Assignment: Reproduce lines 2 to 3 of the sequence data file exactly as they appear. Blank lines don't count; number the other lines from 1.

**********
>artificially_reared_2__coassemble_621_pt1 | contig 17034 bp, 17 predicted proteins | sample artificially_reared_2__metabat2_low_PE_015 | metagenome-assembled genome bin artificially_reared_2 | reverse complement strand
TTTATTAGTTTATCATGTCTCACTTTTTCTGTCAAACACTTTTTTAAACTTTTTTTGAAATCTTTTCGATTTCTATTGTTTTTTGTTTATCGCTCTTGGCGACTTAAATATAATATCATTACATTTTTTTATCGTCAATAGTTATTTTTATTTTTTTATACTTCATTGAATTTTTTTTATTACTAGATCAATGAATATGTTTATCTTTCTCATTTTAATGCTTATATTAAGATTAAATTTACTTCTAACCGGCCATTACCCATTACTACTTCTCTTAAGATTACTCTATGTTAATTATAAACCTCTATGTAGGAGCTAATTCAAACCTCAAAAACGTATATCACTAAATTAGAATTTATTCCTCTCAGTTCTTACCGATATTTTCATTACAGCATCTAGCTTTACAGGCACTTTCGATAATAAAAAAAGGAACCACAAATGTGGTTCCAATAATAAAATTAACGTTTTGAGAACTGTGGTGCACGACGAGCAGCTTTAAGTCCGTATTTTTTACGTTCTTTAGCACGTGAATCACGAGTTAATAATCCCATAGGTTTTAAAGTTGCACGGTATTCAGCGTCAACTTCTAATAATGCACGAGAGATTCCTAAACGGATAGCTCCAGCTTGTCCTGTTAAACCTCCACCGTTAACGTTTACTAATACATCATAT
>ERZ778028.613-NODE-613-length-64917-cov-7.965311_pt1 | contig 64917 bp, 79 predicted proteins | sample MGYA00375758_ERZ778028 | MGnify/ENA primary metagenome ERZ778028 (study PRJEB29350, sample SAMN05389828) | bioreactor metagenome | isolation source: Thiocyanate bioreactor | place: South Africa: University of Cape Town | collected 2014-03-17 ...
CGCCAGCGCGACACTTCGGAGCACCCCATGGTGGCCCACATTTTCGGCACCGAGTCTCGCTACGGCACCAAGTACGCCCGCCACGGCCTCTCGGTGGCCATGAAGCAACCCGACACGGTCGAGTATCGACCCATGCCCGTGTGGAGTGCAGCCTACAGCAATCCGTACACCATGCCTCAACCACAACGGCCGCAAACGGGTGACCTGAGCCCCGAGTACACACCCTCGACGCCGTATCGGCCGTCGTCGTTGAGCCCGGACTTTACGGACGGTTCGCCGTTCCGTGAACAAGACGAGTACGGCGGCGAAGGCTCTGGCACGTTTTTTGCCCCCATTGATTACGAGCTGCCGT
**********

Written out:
TTTATTAGTTTATCATGTCTCACTTTTTCTGTCAAACACTTTTTTAAACTTTTTTTGAAATCTTTTCGATTTCTATTGTTTTTTGTTTATCGCTCTTGGCGACTTAAATATAATATCATTACATTTTTTTATCGTCAATAGTTATTTTTATTTTTTTATACTTCATTGAATTTTTTTTATTACTAGATCAATGAATATGTTTATCTTTCTCATTTTAATGCTTATATTAAGATTAAATTTACTTCTAACCGGCCATTACCCATTACTACTTCTCTTAAGATTACTCTATGTTAATTATAAACCTCTATGTAGGAGCTAATTCAAACCTCAAAAACGTATATCACTAAATTAGAATTTATTCCTCTCAGTTCTTACCGATATTTTCATTACAGCATCTAGCTTTACAGGCACTTTCGATAATAAAAAAAGGAACCACAAATGTGGTTCCAATAATAAAATTAACGTTTTGAGAACTGTGGTGCACGACGAGCAGCTTTAAGTCCGTATTTTTTACGTTCTTTAGCACGTGAATCACGAGTTAATAATCCCATAGGTTTTAAAGTTGCACGGTATTCAGCGTCAACTTCTAATAATGCACGAGAGATTCCTAAACGGATAGCTCCAGCTTGTCCTGTTAAACCTCCACCGTTAACGTTTACTAATACATCATAT
>ERZ778028.613-NODE-613-length-64917-cov-7.965311_pt1 | contig 64917 bp, 79 predicted proteins | sample MGYA00375758_ERZ778028 | MGnify/ENA primary metagenome ERZ778028 (study PRJEB29350, sample SAMN05389828) | bioreactor metagenome | isolation source: Thiocyanate bioreactor | place: South Africa: University of Cape Town | collected 2014-03-17 ...